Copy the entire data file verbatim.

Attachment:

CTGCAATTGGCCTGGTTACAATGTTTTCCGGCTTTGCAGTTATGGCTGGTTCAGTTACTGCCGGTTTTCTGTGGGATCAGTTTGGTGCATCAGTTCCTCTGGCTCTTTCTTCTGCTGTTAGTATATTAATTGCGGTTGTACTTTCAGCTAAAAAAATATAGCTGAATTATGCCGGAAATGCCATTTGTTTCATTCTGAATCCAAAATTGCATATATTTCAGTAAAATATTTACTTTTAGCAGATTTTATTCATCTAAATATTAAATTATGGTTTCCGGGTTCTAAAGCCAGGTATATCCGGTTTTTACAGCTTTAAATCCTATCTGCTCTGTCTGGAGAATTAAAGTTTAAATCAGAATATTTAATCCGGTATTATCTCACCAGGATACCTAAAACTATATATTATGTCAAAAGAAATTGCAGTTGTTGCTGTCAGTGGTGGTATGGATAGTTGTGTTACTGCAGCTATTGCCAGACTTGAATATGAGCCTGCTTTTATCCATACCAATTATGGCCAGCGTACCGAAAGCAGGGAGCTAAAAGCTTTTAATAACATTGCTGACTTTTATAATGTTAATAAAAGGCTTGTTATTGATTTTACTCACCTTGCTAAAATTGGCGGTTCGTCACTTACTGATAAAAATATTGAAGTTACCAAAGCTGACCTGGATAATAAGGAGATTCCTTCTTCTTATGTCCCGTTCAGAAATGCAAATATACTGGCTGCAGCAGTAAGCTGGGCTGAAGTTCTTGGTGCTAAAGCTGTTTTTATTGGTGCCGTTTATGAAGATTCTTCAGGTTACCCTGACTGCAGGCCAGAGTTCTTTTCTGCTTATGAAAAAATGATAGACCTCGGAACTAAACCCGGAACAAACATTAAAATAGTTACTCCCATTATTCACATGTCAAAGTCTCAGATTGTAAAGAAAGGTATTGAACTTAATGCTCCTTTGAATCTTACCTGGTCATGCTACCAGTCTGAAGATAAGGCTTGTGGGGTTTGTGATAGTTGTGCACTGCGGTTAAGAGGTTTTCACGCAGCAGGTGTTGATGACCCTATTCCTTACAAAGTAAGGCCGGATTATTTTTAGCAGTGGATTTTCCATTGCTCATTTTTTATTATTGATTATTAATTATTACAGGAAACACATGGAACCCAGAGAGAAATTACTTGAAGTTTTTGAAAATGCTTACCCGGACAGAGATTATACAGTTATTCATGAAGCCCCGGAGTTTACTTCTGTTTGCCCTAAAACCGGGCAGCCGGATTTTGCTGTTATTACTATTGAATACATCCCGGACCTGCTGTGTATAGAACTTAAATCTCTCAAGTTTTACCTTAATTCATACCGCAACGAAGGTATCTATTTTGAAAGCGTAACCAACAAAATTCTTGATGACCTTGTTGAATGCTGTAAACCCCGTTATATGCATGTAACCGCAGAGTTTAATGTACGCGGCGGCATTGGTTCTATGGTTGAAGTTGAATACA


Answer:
CTGCAATTGGCCTGGTTACAATGTTTTCCGGCTTTGCAGTTATGGCTGGTTCAGTTACTGCCGGTTTTCTGTGGGATCAGTTTGGTGCATCAGTTCCTCTGGCTCTTTCTTCTGCTGTTAGTATATTAATTGCGGTTGTACTTTCAGCTAAAAAAATATAGCTGAATTATGCCGGAAATGCCATTTGTTTCATTCTGAATCCAAAATTGCATATATTTCAGTAAAATATTTACTTTTAGCAGATTTTATTCATCTAAATATTAAATTATGGTTTCCGGGTTCTAAAGCCAGGTATATCCGGTTTTTACAGCTTTAAATCCTATCTGCTCTGTCTGGAGAATTAAAGTTTAAATCAGAATATTTAATCCGGTATTATCTCACCAGGATACCTAAAACTATATATTATGTCAAAAGAAATTGCAGTTGTTGCTGTCAGTGGTGGTATGGATAGTTGTGTTACTGCAGCTATTGCCAGACTTGAATATGAGCCTGCTTTTATCCATACCAATTATGGCCAGCGTACCGAAAGCAGGGAGCTAAAAGCTTTTAATAACATTGCTGACTTTTATAATGTTAATAAAAGGCTTGTTATTGATTTTACTCACCTTGCTAAAATTGGCGGTTCGTCACTTACTGATAAAAATATTGAAGTTACCAAAGCTGACCTGGATAATAAGGAGATTCCTTCTTCTTATGTCCCGTTCAGAAATGCAAATATACTGGCTGCAGCAGTAAGCTGGGCTGAAGTTCTTGGTGCTAAAGCTGTTTTTATTGGTGCCGTTTATGAAGATTCTTCAGGTTACCCTGACTGCAGGCCAGAGTTCTTTTCTGCTTATGAAAAAATGATAGACCTCGGAACTAAACCCGGAACAAACATTAAAATAGTTACTCCCATTATTCACATGTCAAAGTCTCAGATTGTAAAGAAAGGTATTGAACTTAATGCTCCTTTGAATCTTACCTGGTCATGCTACCAGTCTGAAGATAAGGCTTGTGGGGTTTGTGATAGTTGTGCACTGCGGTTAAGAGGTTTTCACGCAGCAGGTGTTGATGACCCTATTCCTTACAAAGTAAGGCCGGATTATTTTTAGCAGTGGATTTTCCATTGCTCATTTTTTATTATTGATTATTAATTATTACAGGAAACACATGGAACCCAGAGAGAAATTACTTGAAGTTTTTGAAAATGCTTACCCGGACAGAGATTATACAGTTATTCATGAAGCCCCGGAGTTTACTTCTGTTTGCCCTAAAACCGGGCAGCCGGATTTTGCTGTTATTACTATTGAATACATCCCGGACCTGCTGTGTATAGAACTTAAATCTCTCAAGTTTTACCTTAATTCATACCGCAACGAAGGTATCTATTTTGAAAGCGTAACCAACAAAATTCTTGATGACCTTGTTGAATGCTGTAAACCCCGTTATATGCATGTAACCGCAGAGTTTAATGTACGCGGCGGCATTGGTTCTATGGTTGAAGTTGAATACA